Arnold Etame, MD, PhD
Moffitt Cancer Center
Neuro- Oncology Program
Immunotherapy is rapidly emerging as a very attractive and novel therapeutic approach for cancer, including for glioblastoma multiforme (GBM), the most common primary malignant brain tumor in adults.1
For patients with this malignancy, the current multimodal therapy of surgery, chemotherapy, and radiotherapy is often ineffective. Consequently, higher rates of tumor recurrence and progression are often the rule with GBM, and the prognosis is very dismal. Patients have a median survival of less than 15 months.2
Furthermore, by the fifth year of diagnosis, more than 90% of patients are likely to succumb to the disease.3
Novel and effective alternative therapeutic strategies are therefore essential.
With immunotherapeutic approaches, cancer- specific immune responses can occur through several non-mutually exclusive strategies. These include activation of the immune system with tumor antigens; neutralization of tumor antigens with antibodies; enhancement of immune-stimulatory signaling pathways that promote cytotoxic T-cell activity; or adoptive T-cell tumor–targeting mechanisms.
Most immune-based therapeutic strategies for GBM have focused on the concept of vaccines, with the overwhelming majority of applications based on dendritic cells (DCs). The DC vaccine strategy was pioneered through the development of sipuleucel-T for the treatment of castration- resistant prostate cancer (CRPC). In a landmark study,4
Kantoff and colleagues demonstrated a significant improvement in overall survival (OS) for patients with CRPC who were treated with sipuleucel-T, helping to establish the foundation and enthusiasm for applicability to other cancers.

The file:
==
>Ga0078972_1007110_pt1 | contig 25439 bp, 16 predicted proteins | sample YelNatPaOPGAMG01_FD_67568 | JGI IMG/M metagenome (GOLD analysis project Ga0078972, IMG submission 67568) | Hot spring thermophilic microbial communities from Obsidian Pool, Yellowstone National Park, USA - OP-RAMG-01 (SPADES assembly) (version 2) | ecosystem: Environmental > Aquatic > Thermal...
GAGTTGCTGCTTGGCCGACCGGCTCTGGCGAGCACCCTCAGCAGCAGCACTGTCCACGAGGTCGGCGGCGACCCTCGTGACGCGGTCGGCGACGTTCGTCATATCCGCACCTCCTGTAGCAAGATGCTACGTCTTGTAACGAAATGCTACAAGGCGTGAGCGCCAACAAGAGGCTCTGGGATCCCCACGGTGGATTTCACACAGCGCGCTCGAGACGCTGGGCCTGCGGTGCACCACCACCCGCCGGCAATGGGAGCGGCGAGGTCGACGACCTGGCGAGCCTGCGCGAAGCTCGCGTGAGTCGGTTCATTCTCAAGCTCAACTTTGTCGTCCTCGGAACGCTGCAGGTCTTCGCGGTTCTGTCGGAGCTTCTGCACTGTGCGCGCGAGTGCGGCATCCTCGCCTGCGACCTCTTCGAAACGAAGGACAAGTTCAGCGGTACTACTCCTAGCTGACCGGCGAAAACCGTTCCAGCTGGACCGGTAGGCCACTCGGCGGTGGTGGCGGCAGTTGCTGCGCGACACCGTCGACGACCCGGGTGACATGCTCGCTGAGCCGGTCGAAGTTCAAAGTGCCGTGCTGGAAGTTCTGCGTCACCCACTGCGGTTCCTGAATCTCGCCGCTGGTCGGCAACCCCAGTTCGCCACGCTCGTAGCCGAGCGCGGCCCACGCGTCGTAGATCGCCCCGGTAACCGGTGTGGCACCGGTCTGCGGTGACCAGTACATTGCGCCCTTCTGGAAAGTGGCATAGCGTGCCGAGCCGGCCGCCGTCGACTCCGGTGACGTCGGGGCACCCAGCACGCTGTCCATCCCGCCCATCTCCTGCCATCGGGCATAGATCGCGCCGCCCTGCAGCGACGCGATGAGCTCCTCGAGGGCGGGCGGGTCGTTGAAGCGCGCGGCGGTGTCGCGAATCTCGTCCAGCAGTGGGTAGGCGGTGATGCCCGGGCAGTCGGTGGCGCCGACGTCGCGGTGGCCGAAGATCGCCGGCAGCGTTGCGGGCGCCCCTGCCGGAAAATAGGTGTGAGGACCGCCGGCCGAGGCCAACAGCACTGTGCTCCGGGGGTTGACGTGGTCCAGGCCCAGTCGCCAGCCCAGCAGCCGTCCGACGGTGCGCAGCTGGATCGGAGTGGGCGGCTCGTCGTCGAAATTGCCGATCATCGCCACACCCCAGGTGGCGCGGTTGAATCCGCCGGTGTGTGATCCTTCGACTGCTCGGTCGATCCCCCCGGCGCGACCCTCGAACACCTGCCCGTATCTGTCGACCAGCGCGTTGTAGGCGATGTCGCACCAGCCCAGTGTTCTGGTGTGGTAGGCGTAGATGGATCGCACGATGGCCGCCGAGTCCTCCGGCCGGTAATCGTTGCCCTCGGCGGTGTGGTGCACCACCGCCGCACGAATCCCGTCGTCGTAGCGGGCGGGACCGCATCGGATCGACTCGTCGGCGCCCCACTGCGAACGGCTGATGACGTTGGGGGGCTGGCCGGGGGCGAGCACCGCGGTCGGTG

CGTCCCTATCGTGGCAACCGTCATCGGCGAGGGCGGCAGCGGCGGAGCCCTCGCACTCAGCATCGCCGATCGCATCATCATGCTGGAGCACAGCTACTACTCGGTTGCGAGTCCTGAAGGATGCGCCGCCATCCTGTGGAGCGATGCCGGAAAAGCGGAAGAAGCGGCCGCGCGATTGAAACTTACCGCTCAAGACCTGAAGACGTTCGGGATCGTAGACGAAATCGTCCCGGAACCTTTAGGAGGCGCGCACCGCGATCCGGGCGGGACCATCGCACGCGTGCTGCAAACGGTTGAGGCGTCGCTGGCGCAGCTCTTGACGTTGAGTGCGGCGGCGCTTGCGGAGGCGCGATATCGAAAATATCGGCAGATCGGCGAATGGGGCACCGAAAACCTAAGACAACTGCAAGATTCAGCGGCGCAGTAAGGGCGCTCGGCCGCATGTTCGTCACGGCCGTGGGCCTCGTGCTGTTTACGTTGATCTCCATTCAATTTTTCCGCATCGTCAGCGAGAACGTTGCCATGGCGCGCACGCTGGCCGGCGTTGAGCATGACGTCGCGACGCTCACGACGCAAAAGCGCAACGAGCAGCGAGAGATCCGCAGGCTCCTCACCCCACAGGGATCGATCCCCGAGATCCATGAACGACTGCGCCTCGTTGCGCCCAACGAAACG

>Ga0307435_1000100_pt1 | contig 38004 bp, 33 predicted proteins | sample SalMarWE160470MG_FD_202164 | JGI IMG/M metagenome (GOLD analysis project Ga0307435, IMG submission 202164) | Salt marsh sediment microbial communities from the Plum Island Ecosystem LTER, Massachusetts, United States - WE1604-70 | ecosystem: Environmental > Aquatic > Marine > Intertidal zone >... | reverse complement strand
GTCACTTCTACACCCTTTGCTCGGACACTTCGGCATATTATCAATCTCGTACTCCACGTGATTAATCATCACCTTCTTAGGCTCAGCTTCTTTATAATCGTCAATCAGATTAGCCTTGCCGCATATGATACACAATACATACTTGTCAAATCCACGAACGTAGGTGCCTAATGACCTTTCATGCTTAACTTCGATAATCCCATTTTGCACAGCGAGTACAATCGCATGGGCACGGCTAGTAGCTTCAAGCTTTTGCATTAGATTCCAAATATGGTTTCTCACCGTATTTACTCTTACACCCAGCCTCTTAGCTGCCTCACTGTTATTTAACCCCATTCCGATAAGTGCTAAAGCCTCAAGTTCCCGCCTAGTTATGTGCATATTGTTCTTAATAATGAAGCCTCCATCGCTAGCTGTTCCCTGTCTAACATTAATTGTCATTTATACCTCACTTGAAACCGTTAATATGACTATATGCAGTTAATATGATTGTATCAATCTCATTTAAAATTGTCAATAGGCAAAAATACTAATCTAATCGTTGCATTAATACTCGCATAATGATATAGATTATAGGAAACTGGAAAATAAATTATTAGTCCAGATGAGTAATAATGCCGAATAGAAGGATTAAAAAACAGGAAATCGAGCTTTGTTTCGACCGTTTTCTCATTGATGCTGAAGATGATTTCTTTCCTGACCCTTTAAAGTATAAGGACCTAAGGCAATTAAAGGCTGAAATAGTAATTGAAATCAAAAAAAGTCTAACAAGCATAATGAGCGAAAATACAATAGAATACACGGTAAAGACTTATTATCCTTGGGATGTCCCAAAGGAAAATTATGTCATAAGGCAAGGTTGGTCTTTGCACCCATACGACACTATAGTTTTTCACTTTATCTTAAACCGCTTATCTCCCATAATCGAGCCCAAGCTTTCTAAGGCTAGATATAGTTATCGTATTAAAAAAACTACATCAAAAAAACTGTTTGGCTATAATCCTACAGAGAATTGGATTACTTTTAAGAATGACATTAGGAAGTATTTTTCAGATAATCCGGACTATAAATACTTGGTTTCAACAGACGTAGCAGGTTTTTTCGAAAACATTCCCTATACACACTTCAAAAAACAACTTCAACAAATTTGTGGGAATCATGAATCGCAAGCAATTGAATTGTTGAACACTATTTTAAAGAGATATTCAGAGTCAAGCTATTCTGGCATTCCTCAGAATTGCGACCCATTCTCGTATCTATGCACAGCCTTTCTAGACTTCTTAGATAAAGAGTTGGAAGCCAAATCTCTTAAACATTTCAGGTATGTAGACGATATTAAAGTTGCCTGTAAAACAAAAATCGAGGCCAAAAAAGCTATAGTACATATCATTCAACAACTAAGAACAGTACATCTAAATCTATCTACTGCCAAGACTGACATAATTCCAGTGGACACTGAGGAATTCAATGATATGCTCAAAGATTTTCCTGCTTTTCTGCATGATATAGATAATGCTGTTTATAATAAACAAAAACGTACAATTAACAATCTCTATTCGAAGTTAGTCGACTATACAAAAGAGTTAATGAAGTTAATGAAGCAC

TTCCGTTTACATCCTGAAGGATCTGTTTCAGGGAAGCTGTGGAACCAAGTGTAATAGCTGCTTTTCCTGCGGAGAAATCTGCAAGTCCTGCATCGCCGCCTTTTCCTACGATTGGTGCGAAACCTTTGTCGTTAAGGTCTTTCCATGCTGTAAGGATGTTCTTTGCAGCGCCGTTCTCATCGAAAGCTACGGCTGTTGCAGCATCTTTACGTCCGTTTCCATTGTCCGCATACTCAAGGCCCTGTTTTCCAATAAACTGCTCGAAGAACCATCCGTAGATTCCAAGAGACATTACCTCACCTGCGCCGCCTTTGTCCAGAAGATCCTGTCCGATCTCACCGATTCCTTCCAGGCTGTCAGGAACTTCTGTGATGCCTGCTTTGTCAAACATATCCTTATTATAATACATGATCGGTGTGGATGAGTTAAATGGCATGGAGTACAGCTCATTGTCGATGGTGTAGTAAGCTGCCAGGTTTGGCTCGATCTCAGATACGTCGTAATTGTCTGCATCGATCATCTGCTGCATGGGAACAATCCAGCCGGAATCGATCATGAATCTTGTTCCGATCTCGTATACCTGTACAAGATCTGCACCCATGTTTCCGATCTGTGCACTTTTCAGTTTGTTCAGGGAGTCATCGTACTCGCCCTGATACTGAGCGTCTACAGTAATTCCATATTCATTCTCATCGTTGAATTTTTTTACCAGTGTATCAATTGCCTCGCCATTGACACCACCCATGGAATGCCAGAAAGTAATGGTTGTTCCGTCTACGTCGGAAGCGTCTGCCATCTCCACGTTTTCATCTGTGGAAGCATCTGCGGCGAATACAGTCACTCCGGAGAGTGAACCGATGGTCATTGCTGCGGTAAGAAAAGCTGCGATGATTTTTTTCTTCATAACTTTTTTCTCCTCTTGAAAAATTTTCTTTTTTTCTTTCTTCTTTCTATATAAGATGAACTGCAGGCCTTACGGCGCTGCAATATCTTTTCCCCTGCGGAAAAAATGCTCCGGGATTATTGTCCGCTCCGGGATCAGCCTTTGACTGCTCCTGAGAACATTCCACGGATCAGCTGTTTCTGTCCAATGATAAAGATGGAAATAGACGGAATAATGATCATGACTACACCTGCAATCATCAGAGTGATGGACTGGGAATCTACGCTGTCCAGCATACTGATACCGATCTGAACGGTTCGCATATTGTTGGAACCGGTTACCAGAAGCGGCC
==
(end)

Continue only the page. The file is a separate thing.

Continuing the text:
Strong Rationale for DC Vaccines
DCs are particularly attractive in vaccine applications because of their exquisite, efficient ability to present foreign antigens as antigen-presenting cells (APCs) to the immune system, thereby generating an antigen-specific adaptive immune response. With this approach, expanded clones of autologous DCs pulsed with either GBM cell lysates or tumor-derived peptides are used for the vaccine (Figure
). It is anticipated that the DCs will recognize GBM cells bearing applicable antigens, thus leading to destruction of residual GBM tumor cells through adaptive immune-mediated mechanisms.
A major feature of this approach is its personalized cancer care focus, and the potential to target a broad range of tumor antigens. Potential limitations of this strategy include the requirement for surgical resection, as well as the labor-intensive and complex process of vaccine manufacturing. The safety, immunogenic potential, and effectiveness of DC vaccines pulsed with GBM tumor cell lysates or tumor-eluted peptides have been well established in preclinical5-10
as well as clinical studies.11-21
The preponderance of evidence suggests that the vaccine strategy is well tolerated, effective, and can improve overall survival in a tumor-specific, immune response–dependent fashion.
Figure. Typical Dendritic Cell (DC) Vaccine Scheme
Dendritic cells (DCs) obtained from differentiated monocytes in peripheral blood (red icon) are matured and then pulsed with tumor cell lysates, antigens, or peptides. The loaded cells are expanded and injected intradermally into patients, where the vaccine stimulates antitumor cytotoxic T lymphocytes (CTLs).
One of the largest clinical studies of DC vaccines in GBM was conducted by De Vleeschouwer and colleagues.17
They safely treated 56 patients with recurrent GBM with DCs pulsed with autologous tumor lysate as postsurgical adjuvant therapy. There was a marked tendency toward improvement in both progression-free survival (PFS) and OS within the vaccination group.